Mon, Oct 19, 2015 - Page 6 News List

British to combat ‘poison of extremism’

UNITED FRONT:Prime Minister David Cameron said that the challenge required a ‘national coalition’ of those who are committed to building ‘a more cohesive society’


British Prime Minister David Cameron yesterday pledged £5 million (US$7.7 million) to root out the “poison” of militant groups like the Islamic State that target alienated and vulnerable people in British communities.

The funds are to support local initiatives, campaigns and charitable organizations this year in a so-called “national coalition” against radicalization.

“We need to systematically confront and challenge extremism and the ideologies that underpin it, exposing the lies and the destructive consequences it leaves in its wake,” Cameron said.

“We have to stop it at the start — stop this seed of hatred even being planted in people’s minds and cut off the oxygen it needs to grow,” he said.

The pledge came on the eve of the launch of the Conservative government’s counterterrorism strategy, which is also to include a broader crackdown on content online.

The strategy is widely expected to include closer working between Internet companies and police to remove online propaganda, using systems employed against child abuse images.

There is also set to be a clampdown on ideologies infiltrating prisons and universities, and incentives for schools to integrate pupils more effectively.

The new strategy will set out “our new approach to tackle this poison,” Cameron said.

The plan is to target “violent and non-violent” ideologies, support mainstream voices, and address the segregation and feelings of alienation that provide “fertile ground” for radicalization.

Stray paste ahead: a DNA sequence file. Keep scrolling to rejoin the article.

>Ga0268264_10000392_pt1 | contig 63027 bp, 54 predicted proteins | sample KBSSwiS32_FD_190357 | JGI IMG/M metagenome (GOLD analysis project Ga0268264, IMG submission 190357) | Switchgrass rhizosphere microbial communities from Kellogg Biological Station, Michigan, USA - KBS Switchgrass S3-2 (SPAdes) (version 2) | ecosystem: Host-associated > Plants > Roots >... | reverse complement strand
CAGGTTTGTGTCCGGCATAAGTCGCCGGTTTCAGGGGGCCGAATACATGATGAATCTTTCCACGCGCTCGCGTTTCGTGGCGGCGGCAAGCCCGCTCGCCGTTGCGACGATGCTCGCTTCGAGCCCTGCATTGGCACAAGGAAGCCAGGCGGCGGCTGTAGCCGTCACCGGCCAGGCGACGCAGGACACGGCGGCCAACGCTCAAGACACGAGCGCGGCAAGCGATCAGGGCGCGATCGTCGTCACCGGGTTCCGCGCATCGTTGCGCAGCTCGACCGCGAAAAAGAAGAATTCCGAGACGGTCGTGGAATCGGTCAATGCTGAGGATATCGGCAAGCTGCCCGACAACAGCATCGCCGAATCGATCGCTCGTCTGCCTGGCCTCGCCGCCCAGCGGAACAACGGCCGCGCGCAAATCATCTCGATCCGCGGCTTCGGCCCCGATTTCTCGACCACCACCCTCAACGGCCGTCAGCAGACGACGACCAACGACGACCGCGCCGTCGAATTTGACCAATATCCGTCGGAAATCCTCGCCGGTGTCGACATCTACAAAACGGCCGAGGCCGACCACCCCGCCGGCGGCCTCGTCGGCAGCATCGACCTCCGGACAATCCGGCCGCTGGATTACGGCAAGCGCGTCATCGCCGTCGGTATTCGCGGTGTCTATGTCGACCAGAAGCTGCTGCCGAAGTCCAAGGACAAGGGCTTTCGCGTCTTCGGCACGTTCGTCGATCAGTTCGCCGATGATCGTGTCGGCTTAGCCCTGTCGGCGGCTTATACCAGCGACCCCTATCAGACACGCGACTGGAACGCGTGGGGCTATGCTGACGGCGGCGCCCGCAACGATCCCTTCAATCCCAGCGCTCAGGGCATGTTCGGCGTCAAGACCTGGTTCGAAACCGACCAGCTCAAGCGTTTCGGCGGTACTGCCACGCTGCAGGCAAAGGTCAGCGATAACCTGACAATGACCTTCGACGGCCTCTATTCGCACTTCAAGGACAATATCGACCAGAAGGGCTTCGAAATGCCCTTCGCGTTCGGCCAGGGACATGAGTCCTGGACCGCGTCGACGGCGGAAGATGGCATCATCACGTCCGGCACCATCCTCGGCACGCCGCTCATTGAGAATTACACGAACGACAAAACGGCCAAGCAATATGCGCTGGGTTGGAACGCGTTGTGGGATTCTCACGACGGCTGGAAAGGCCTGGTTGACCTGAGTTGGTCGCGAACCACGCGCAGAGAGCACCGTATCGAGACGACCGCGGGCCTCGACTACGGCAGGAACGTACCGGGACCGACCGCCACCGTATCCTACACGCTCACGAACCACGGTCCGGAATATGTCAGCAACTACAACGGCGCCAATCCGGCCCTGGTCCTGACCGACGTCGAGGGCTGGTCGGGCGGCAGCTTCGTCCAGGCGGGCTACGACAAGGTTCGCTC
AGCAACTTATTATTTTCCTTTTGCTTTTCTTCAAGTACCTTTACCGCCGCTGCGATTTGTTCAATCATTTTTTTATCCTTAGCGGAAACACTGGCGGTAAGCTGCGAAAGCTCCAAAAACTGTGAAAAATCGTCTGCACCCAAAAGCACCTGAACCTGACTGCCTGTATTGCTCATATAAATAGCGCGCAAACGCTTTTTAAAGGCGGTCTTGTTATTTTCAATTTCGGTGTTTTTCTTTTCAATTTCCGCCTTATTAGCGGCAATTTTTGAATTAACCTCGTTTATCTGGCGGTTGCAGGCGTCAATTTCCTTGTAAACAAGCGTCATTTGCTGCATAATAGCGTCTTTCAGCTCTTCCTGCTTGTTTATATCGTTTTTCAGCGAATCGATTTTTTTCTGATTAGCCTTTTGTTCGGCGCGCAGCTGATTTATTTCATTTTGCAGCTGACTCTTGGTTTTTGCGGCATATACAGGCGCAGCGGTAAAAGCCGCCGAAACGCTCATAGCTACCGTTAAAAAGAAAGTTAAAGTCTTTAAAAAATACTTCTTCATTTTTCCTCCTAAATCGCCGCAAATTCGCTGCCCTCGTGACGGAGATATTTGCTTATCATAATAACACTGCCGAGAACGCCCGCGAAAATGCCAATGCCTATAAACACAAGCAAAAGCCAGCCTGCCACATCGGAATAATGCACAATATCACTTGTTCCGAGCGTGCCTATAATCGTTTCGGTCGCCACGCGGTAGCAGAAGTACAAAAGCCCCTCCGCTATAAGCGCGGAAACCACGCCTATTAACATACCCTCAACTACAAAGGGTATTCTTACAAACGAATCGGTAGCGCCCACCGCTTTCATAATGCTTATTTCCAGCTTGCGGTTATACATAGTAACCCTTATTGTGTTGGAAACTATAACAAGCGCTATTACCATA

The prime minister warned that the scale of the challenge was “immense.”

“At the core is building a national coalition of all those individuals and groups who are united in their determination to defeat extremism and build a more cohesive society,” he said.

“We will do everything we can to support them — through my new community engagement forum and with practical support and funding to tackle these deep-rooted issues,” Cameron said. “The scale of the task is immense and that is why we need everyone to play their part.”

The strategy is also to establish a joint industry and government group to tackle the proliferation of online content that is deemed harmful.

According to research by the Quilliam Foundation, a London-based think tank, the Islamic State produces 38 unique pieces of high-quality propaganda every day — which spread on social networking Web sites and target the militant group’s sympathizers and supporters around the world.

“The past 18 months has seen a big change in the way that extremists use the Internet to target their radical ideology directly at young minds,” the British government said.

Cameron earlier this year vowed to “de-glamorize” Islamic State militants and clamp down on those who espouse similar ideologies.

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